The advent of the follicular unit has also allowed us to implant a large number of grafts in very close proximity and achieve excellent growth rates. In many cases densities may range from 30 to 45 grafts per square centimetre.

More conventional methods required that a section of skin be removed so that the graft can be placed into the recipient hole. This removal of scalp, even though small, disrupts the blood vessels and has the affect of reducing the blood supply to the scalp. This ultimately limits the number of grafts that could be successfully placed to about 500 to 800 per session so that numerous procedures are required over a long period of time to achieve the final result. Using follicular units, the removal of a section of skin to make a recipient hole is unnecessary.

Due to the small size of the grafts it is now possible to place the grafts into incisions made with hypodermic needles. This method does not remove blood vessels and therefore leaves the vital blood flow intact to supply the new grafts. This has allowed us to place a very large number of grafts in one sitting, the grafts are placed very close together and achieve consistent and reliable results with growth rates in excess of 95%. Dense packing is often performed in conjunction with the megasession.

Some time ago, several individuals suggested a representative cross section of what someone could expect with specific numbers of grafts per square cm. Since we have been doing exclusively follicular unit transplantation since 1988, our experience with every possible number of grafts producing every possible final hair density is extensive.

To demonstrate these varying densities over time and the results a patient can expect, I have gathered together a number of cases shown below dating from 1991 through to 2002. I have tried to cover the full range of potential graft densities.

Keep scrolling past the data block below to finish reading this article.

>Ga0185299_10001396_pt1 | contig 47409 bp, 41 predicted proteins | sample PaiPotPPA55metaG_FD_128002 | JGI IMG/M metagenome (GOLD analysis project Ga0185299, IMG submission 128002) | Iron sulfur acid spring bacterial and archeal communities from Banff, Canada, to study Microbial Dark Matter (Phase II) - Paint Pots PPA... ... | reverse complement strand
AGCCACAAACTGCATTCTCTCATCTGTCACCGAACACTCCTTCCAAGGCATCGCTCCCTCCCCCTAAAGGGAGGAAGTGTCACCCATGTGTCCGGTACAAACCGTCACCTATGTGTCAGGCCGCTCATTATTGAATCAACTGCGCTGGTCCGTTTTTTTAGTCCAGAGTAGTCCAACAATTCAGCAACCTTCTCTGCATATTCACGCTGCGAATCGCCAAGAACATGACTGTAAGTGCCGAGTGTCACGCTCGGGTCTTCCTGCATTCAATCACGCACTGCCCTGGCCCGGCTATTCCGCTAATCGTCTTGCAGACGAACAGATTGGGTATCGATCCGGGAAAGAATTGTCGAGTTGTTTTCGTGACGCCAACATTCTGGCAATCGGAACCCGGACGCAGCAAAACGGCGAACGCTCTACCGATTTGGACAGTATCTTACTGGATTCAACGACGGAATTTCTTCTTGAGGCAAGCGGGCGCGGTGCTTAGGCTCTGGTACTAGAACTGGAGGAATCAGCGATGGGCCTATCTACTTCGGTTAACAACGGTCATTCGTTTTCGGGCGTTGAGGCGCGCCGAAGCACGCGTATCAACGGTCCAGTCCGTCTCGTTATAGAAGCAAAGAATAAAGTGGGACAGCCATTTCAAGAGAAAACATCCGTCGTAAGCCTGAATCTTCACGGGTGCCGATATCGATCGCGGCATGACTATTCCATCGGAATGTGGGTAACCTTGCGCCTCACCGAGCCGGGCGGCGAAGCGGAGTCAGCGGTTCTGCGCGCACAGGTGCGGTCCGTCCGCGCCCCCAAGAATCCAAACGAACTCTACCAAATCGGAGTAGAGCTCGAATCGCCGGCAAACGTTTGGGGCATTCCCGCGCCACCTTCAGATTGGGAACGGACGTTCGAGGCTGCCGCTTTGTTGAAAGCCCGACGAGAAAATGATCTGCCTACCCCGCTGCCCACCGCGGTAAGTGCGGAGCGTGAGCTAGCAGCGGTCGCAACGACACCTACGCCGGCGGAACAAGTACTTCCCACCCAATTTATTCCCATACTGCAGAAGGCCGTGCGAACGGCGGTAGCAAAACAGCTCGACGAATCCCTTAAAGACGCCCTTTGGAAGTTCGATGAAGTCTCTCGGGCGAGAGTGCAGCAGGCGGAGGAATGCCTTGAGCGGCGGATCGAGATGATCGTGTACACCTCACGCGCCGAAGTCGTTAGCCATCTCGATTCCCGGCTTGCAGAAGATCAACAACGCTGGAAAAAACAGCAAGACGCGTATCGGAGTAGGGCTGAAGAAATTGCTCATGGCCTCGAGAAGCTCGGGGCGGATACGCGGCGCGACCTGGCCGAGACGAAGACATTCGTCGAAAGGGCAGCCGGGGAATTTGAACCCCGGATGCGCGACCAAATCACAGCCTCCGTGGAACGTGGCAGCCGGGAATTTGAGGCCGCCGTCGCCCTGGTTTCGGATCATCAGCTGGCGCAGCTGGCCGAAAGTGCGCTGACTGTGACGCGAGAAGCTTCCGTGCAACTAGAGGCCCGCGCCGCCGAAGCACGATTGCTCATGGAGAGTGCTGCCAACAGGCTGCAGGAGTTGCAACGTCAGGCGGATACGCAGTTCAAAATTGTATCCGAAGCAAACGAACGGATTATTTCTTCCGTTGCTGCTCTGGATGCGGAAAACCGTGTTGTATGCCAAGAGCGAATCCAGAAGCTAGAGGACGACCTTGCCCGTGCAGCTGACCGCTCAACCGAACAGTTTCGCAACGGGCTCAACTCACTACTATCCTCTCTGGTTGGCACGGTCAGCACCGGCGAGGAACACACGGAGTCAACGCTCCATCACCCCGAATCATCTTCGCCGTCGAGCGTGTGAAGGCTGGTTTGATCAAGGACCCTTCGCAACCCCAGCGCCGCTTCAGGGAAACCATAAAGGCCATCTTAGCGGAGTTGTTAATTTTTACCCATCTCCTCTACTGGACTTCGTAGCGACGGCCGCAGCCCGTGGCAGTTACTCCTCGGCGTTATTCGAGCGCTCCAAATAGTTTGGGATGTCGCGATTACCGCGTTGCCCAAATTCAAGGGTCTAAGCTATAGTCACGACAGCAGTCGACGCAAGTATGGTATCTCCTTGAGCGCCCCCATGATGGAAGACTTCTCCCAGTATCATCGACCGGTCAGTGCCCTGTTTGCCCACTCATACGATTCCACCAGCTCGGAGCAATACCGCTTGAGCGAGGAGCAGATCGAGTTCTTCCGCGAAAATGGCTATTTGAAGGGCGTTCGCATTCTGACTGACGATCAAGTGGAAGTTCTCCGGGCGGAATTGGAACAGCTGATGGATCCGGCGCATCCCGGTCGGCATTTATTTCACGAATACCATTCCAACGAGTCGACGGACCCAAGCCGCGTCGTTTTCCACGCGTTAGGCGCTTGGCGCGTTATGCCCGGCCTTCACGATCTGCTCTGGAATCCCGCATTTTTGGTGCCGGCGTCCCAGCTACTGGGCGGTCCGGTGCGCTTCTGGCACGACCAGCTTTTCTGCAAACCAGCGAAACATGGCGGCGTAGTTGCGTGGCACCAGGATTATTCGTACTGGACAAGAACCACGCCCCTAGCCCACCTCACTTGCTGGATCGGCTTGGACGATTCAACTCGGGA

During the early years of follicular unit hair transplantation, when the technology required to perform follicular unit transplantation was being developed, it was not uncommon to transplant densities of only eight to ten grafts per square cm.

R 8 grafts/ square cm
RC 10 grafts/ square cm
With time the need for more grafts per square centimeter to accomplish cosmetic density became obvious. By 1991 20 grafts per square cm were typical for the average case.
RW 20-25 grafts/ square cm
OM 30 grafts/ square cm
Then by 1994 graft densities of 40 grafts per square cm were not uncommon.
TF 40 grafts/ square cm

I am quite certain that the first case to exceed 40 grafts per square cm was planted by our staff in 1994, transplanting the majority of the frontal hairline at a graft density of 40 to 45 grafts per square cm.

Today the majority of follicular unit hair transplants are done with graft densities ranging from 20 to 40 grafts per square cm in order that significant zones may be covered. Obviously, the availability of donor hair, the goals of each individual patient, and patient finances determine the graft densities transplanted.

In addition, it takes a great deal of experience for clinics to be able to transplant significant numbers of grafts within reasonable timeframes at these high densities.

There are many other variables, which determine the final cosmetic result such as hair shaft diameter, curl, hair/skin color match, etc. Therefore no absolute statements can be made regarding any one individual's results.